Talking about FODMAPS

Fodmaps are short-chain carbohydrates that some people poorly absorb and digest
=> so in some people, they can cause digestive issues and aggravate the symptoms of conditions like IBS (for these individuals the fodmaps pass through most of the intestine remaining unchanged).

FODMAPS = Fermentable Oligo-, Di-, Mono-saccharides and Polyols

FERMENTABLE: compounds that are broken down by bacteria in the large intestine
OLIGOSACCHARIDES: simple sugars connected together (in a polymeric structure)
DISACCHARIDES: double sugar molecule
MONOSACCHARIDES: single sugar molecule
POLYOLS: sugar alcohols

Garlic, onions, beans, fermented cabbage, ripe bananas, dates, pears, apples, figs, cherries, peaches, wheat flour, spelt flour, semolina, rye, cashews, sweeteners, honey, agave milk, yogurt.

Squash, kale, ginger, courgettes, eggplant, carrots, olives, unripe bananas, kiwi, grapes, papaya, orange, beef, lamb, turkey, chicken, fresh cod-salmon-trout, crab, mussels, prawns, oats, rice, quinoa, buckwheat, millet, walnuts, butter, eggs, tofu, oils, cacao.
[*source: ibsdiets website]

The LOW FODMAP diet has been studied especially in relation to people suffering from IBS and seems to be helpful in improving their quality of life (IBS = irritable bowel syndrome, a digestive disorder). A low fodmap diet can also be beneficial for people with other digestive-related diseases.

It’s IMPORTANT to remember that FODMAPS ARE NOT bad from a general point of view. But knowing more about them is a big step for people suffering from conditions affecting their digestive system.

IBS or other digestive issues can be not only difficult to manage, but also frustrating and cause of embarrassment. So, it’s even more important than usual for the people who are affected from this kind of health issues, to build a good relationship with their body, being able to love the food that they choose to put on the table, and feel a little bit more in control of how food affects their days. Things that can help: knowing your triggers (both regarding food and lifestyle), keeping a food diary, trying new ingredients or recipes (but also different portions) and keep track if they worked well for you or not.

Here there’s a recipe that I have prepared with low fodmap ingredients and that is also gluten-free + vegan. It’s pretty simple and versatile: polenta flour is not the most common choice for pancakes but they are actually delicious and you can use this as a base for both a savoury or sweet brunch. Hope you’ll like it! Chiara x


polenta pancakes (2)




For the pancakes:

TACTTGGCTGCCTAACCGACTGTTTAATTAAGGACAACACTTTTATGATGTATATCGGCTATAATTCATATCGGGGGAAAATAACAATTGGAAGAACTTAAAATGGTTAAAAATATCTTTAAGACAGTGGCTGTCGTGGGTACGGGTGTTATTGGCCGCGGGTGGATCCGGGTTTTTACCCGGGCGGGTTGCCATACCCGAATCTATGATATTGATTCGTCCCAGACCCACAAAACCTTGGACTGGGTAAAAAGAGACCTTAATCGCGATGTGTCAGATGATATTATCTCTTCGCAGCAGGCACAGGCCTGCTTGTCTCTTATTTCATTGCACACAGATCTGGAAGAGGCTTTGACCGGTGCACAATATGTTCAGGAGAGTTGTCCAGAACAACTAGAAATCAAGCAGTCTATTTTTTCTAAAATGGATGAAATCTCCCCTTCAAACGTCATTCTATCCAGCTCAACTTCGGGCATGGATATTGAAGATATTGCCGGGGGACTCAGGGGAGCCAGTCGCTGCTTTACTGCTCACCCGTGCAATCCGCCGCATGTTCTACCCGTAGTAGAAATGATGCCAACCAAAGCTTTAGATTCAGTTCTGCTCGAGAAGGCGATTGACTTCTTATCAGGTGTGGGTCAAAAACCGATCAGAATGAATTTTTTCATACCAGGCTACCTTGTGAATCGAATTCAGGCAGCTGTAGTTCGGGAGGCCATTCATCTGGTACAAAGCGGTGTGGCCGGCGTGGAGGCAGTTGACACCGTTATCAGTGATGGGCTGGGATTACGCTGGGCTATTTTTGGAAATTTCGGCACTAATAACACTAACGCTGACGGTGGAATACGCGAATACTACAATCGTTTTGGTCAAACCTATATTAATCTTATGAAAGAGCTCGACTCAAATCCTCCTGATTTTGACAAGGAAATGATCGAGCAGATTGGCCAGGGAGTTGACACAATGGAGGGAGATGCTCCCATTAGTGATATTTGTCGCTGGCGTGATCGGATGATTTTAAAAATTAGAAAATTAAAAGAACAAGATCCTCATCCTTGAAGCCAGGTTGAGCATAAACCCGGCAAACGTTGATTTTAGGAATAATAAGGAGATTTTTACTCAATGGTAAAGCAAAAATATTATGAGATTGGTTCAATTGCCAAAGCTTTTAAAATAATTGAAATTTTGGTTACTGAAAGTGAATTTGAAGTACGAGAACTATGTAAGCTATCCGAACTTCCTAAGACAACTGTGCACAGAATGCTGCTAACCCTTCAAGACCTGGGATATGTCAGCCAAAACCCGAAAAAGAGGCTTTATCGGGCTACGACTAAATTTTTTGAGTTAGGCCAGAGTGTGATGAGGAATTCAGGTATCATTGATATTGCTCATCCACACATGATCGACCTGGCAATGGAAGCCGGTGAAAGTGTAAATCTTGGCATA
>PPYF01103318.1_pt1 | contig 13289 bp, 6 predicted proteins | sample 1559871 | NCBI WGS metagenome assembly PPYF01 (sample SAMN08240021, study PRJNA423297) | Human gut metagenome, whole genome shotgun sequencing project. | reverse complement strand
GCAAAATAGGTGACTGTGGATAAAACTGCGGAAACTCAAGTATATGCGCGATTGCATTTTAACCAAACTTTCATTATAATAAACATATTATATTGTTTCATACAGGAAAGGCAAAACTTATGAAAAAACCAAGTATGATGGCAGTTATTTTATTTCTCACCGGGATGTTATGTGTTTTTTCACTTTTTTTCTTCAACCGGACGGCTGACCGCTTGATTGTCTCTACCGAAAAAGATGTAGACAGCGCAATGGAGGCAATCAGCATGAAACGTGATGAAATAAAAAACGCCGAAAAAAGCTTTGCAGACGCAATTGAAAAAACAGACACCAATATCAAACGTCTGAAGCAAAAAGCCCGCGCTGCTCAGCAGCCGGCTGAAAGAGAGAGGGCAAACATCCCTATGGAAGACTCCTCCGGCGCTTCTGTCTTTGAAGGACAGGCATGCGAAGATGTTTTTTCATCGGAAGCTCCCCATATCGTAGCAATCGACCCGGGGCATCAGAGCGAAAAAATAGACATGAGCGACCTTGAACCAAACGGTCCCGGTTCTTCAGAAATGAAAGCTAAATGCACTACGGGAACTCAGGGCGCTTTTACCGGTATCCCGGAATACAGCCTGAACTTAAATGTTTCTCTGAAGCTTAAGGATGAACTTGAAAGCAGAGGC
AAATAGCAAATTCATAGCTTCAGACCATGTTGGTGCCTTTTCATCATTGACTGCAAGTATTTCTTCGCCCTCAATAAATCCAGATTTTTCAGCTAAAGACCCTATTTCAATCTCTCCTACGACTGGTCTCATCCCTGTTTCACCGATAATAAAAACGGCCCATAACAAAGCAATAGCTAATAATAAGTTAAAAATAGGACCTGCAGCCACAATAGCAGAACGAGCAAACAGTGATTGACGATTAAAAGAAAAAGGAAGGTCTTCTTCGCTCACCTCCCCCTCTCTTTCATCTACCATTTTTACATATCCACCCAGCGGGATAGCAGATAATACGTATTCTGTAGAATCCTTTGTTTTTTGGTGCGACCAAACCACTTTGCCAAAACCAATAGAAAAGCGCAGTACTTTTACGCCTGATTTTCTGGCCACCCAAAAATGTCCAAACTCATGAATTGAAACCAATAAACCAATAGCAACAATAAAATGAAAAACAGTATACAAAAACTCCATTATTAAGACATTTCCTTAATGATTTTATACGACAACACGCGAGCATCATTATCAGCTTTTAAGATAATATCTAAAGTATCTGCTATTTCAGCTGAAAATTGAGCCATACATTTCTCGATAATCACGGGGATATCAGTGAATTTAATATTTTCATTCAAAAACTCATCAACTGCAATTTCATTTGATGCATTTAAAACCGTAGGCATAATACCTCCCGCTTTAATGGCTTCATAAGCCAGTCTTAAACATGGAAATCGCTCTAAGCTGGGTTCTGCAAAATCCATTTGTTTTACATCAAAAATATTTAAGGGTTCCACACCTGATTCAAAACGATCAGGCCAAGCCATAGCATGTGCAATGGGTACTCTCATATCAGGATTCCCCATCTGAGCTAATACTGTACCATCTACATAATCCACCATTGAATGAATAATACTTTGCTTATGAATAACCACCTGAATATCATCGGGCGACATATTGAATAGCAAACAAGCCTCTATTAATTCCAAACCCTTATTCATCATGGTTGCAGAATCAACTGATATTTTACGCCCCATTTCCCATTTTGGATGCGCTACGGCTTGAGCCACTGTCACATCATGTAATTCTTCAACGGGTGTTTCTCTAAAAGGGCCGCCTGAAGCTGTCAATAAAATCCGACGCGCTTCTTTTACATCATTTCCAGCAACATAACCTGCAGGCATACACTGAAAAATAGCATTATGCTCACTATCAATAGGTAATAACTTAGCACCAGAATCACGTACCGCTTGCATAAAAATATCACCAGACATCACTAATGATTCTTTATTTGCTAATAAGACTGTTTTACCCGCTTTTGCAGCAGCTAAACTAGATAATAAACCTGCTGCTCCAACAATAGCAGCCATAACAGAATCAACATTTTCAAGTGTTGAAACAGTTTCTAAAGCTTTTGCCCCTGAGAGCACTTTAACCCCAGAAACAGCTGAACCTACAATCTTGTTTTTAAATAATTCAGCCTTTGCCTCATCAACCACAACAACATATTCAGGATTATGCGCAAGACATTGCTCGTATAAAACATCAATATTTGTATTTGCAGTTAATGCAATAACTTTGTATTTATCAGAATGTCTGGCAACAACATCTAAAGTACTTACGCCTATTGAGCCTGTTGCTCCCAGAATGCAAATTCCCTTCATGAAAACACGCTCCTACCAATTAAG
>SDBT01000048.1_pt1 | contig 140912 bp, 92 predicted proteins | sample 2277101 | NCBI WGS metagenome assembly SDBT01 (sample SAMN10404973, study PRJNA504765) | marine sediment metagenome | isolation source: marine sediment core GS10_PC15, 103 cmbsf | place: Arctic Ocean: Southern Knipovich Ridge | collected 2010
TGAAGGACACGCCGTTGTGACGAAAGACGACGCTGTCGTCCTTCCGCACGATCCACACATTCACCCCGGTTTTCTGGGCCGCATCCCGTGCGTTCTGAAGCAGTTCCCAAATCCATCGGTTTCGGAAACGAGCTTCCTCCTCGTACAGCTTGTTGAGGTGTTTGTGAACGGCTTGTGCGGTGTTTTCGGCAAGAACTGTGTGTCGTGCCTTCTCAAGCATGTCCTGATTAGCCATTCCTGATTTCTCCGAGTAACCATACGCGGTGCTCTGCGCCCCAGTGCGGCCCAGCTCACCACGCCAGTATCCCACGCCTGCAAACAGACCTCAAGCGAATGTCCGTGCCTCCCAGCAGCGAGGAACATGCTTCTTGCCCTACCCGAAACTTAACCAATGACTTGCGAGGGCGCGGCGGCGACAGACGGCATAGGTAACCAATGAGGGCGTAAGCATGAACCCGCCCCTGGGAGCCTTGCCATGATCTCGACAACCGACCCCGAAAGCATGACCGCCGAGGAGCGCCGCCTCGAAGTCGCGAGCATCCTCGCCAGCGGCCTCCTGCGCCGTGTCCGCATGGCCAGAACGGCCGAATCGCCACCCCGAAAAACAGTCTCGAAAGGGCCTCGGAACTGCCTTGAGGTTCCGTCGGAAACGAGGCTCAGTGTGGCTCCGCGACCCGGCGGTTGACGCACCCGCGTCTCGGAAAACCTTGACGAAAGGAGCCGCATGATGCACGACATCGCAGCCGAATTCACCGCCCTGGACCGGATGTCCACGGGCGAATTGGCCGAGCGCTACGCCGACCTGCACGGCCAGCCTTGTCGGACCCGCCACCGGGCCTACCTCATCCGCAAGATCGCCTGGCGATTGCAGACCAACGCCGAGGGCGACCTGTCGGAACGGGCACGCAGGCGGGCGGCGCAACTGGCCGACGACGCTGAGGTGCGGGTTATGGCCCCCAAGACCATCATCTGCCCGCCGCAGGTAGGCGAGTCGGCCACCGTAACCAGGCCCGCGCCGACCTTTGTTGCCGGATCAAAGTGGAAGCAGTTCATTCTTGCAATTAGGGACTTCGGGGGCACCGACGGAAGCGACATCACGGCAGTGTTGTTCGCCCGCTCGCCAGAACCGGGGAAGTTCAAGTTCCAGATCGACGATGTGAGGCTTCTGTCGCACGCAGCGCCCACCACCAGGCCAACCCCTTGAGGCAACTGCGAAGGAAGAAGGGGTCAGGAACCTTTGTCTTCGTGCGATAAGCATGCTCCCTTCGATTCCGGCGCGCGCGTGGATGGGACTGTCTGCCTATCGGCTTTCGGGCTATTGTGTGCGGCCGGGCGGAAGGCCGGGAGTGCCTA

150 g polenta flour
5 tbsp rolled oats (choose gluten-free oats if you need them)
a pinch of salt
1 tsp fennel seeds
2 cardamom pods
1/2 tsp black pepper
1 1/2 tsp baking powder

In a bowl, mix the ingredients for the pancakes (blend the oats into a flour – crush the spices in a mortar or add them in the blender with the oats). Add water to the mixture slowly and in small portions, you want a quite thick batter as result (as you will notice that polenta flour behaves pretty much differently compared with other flours – oats will help you to make everything stick together). When the pancakes’ batter is ready, leave it to rest for 10 minutes. Heat a frying pan, preferably a non-stick one, on a medium heat with ½ tsp of extra virgin olive oil. Use 2 tbsp for each pancake, moving the pan until the batter is evenly distributed and using a spoon to help you. Cook each pancake until it can be easily flipped with a spatula. Keep the batter well mixed. Using these quantities, you will be able to make approx. 10 small pancakes.


approx. 20 hazelnuts
4 tbsp pumpkin seeds
2 tbsp sunflower seeds
4-5 kale leaves
1 handful of rocket
2 tbsp extra virgin olive oil
juice of 1 lemon

Toast for a couple of minutes the hazelnuts and seeds in a pre-heated oven at 180°C, then leave them to cool down. Blend together all the ingredients for the pesto and add 1-2 tbsp of water if you need some extra help to get a smooth mixture. Mix it well again with a spoon before serving.

Serve them with some pesto on top or in between each pancake – you can also add a salad as a side and some smoked salmon or a poached egg or some tempeh for a lovely brunch.

Questions? Would you like to know how I can help you?Let today be the start of something NEW (44)